How fast is your internet connection? The days of 56K modems – fortunately – are long gone for most of us. But before you get too bogged down with your gigabit fiber connection, take a look at what researchers at the Network Research Institute in Japan have done. Using a standard diameter fiber, they transfer data at a rate of 1 petabit per second.
A cladding of standard fiber has four spatial channels. Using wavelength division multiplexing, the researchers placed a total of 801 channels with a bandwidth of more than 20 THz. The distance to the fiber was more than 50 kilometers, so it was not just from one side of the lab to the other. Well if you look at the pictures it probably was, but with large spools of fiber between the two lab benches. The project uses three distinct bands for data transmission, including 335 channels in S-band, 200 channels in C-band and 266 channels in L-band.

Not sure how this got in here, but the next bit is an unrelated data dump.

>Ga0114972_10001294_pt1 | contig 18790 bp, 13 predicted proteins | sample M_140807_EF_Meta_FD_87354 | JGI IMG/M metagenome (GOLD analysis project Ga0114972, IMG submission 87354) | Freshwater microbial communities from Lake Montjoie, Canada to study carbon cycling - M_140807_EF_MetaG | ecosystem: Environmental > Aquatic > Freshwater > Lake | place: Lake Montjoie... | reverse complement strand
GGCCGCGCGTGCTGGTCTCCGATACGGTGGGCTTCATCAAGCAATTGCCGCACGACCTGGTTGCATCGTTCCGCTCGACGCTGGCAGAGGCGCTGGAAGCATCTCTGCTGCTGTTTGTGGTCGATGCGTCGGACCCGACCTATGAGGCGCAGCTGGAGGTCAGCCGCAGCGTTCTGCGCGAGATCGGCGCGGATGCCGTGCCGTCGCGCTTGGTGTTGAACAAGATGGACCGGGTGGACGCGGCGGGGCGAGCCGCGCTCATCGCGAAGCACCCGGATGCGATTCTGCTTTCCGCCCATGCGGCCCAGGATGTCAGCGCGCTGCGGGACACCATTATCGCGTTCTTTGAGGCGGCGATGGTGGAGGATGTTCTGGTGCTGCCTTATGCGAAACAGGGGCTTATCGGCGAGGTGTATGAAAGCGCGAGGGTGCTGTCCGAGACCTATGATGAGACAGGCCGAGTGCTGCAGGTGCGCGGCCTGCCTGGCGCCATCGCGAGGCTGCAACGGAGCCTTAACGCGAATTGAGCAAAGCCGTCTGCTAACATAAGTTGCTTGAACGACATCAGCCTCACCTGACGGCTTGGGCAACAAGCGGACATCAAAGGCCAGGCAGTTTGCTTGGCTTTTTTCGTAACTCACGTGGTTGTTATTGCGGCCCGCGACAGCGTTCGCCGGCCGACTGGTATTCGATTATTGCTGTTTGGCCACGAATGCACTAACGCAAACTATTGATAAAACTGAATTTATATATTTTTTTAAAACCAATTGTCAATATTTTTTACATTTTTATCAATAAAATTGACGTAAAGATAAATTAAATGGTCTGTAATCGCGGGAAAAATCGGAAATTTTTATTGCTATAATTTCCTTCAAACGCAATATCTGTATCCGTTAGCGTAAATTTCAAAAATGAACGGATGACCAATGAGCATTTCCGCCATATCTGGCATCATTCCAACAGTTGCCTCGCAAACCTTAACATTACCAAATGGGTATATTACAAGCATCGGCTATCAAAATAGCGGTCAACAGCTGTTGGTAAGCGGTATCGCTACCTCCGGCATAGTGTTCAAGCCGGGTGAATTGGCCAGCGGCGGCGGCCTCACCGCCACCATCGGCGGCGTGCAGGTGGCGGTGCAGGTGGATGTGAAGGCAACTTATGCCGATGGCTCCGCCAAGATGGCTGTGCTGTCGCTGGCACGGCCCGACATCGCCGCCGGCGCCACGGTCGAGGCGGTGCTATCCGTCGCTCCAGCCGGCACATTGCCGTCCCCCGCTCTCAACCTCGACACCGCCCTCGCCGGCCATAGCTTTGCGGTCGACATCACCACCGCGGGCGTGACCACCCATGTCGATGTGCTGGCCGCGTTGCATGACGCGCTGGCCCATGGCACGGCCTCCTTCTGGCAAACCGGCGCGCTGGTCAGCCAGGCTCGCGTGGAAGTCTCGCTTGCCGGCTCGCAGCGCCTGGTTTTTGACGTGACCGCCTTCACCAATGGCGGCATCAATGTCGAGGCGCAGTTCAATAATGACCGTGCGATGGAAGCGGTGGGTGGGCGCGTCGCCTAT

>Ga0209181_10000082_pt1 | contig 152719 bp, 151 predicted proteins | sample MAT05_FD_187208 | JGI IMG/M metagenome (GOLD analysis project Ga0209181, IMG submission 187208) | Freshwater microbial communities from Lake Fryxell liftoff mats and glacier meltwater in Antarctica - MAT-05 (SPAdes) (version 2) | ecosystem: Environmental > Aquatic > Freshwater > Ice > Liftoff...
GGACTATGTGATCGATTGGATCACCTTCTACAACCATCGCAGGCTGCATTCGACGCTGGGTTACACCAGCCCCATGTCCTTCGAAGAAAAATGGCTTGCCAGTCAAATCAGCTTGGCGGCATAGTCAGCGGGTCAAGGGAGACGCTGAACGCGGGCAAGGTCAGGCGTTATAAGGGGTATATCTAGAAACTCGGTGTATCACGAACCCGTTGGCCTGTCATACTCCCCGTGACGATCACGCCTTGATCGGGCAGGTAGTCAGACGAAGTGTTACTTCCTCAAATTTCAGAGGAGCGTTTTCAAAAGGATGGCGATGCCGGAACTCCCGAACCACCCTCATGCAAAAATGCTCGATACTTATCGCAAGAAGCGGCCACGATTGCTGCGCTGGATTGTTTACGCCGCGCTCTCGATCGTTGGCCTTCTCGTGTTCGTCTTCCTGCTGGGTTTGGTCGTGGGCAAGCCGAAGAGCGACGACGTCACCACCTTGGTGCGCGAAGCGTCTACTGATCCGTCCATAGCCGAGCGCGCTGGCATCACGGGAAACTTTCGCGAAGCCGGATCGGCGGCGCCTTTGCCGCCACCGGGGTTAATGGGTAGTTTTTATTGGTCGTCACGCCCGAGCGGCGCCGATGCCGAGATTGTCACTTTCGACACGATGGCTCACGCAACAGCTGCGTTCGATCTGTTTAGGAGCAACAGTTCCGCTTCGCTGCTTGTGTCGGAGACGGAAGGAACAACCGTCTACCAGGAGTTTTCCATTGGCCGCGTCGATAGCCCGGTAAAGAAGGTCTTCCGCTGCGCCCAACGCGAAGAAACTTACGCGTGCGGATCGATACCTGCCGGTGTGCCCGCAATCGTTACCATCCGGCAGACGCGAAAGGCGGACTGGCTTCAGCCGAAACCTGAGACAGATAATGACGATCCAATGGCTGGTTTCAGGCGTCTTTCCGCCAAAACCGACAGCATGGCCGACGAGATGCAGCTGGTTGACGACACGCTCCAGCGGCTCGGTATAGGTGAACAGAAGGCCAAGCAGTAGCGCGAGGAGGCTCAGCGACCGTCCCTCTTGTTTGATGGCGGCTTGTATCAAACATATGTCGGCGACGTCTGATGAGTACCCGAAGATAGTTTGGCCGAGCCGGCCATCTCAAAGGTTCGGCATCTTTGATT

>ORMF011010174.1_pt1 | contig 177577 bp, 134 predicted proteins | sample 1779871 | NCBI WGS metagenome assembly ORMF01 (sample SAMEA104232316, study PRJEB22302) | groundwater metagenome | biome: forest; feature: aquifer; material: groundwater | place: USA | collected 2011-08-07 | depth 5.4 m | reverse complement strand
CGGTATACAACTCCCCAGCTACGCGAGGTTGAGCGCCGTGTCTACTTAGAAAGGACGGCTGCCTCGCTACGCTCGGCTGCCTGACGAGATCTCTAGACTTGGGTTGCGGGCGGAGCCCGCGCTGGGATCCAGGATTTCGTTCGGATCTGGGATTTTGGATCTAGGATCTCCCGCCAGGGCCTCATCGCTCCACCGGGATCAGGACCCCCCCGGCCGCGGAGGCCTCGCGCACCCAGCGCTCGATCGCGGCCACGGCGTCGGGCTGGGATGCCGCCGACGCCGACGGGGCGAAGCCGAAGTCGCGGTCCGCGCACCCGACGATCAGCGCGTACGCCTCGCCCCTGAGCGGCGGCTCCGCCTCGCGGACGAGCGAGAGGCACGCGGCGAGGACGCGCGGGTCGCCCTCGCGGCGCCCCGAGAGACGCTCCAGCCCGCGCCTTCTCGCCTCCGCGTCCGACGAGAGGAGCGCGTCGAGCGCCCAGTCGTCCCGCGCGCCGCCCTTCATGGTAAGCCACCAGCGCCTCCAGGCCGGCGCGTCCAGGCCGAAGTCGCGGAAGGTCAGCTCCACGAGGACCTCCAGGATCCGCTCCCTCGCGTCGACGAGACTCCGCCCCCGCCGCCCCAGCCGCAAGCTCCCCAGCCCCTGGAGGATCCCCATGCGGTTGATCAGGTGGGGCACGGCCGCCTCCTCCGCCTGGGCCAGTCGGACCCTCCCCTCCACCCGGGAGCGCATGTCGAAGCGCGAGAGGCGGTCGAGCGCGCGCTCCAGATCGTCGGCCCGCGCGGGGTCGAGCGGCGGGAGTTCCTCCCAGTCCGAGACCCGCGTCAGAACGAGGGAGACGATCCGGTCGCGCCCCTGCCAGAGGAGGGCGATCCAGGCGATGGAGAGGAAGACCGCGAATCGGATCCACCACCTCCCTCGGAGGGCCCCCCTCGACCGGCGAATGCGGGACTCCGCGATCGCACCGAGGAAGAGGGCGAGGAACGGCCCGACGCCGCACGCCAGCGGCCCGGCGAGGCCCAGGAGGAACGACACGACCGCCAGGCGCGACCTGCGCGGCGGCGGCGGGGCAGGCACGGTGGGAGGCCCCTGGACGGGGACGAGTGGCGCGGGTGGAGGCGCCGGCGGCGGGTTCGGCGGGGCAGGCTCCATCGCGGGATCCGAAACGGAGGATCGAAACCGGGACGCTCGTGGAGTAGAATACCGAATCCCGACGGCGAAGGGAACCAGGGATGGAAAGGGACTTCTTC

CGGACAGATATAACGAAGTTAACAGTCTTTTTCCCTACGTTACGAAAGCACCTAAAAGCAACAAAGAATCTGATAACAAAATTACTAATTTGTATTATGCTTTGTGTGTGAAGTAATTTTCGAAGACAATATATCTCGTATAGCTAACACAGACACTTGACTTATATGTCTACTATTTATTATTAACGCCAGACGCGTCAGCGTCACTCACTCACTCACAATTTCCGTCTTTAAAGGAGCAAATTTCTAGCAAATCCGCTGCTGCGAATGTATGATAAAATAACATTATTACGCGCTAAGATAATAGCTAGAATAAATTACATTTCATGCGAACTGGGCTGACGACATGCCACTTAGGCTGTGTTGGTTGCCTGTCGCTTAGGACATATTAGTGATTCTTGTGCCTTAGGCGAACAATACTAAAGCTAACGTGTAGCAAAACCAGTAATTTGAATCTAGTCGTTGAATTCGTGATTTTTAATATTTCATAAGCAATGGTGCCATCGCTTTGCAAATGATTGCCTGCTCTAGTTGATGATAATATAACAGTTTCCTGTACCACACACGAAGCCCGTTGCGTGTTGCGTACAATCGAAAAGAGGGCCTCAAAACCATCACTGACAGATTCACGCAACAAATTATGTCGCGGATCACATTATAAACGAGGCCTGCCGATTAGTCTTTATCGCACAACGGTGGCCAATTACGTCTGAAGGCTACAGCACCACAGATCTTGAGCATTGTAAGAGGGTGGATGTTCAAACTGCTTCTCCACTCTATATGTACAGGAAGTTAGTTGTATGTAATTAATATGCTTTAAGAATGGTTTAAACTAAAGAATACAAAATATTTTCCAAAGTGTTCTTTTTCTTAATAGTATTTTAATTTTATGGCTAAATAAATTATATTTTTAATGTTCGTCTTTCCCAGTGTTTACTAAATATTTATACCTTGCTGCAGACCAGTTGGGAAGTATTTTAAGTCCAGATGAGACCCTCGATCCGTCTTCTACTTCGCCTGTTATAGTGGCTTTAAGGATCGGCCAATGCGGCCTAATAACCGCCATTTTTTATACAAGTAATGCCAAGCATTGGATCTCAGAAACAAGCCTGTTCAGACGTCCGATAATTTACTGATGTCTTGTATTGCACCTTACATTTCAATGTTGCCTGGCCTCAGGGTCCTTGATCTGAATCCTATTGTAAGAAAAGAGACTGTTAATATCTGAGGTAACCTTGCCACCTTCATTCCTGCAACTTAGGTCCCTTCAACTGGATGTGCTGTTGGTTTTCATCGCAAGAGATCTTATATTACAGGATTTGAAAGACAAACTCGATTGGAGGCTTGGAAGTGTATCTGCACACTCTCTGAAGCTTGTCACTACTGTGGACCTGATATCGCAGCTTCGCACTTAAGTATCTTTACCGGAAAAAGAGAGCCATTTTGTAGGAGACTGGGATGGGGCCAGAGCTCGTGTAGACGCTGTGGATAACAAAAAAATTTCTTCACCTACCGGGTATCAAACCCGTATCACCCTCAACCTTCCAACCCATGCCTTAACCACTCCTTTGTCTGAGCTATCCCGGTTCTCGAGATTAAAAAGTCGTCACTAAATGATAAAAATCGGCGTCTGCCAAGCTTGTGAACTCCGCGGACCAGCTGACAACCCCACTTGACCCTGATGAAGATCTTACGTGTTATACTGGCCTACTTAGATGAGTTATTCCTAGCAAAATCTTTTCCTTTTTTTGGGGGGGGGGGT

To put it bluntly, a petabit – theoretically – can carry one million gigabits of Ethernet connection if you ignore the overhead and other disadvantages. But if it is closed by a factor of 10, it is still impressive. We can’t even imagine it being in people’s homes anytime soon, but it’s easy to use for major backhole networks that carry a lot of traffic.
We’re still surprised that we’ve moved from ALOHA to a 2.5-gigabit connection. While the Raspberry Pi can’t handle even a fraction of the bandwidth, you can fit it with a 10-gigabit network card.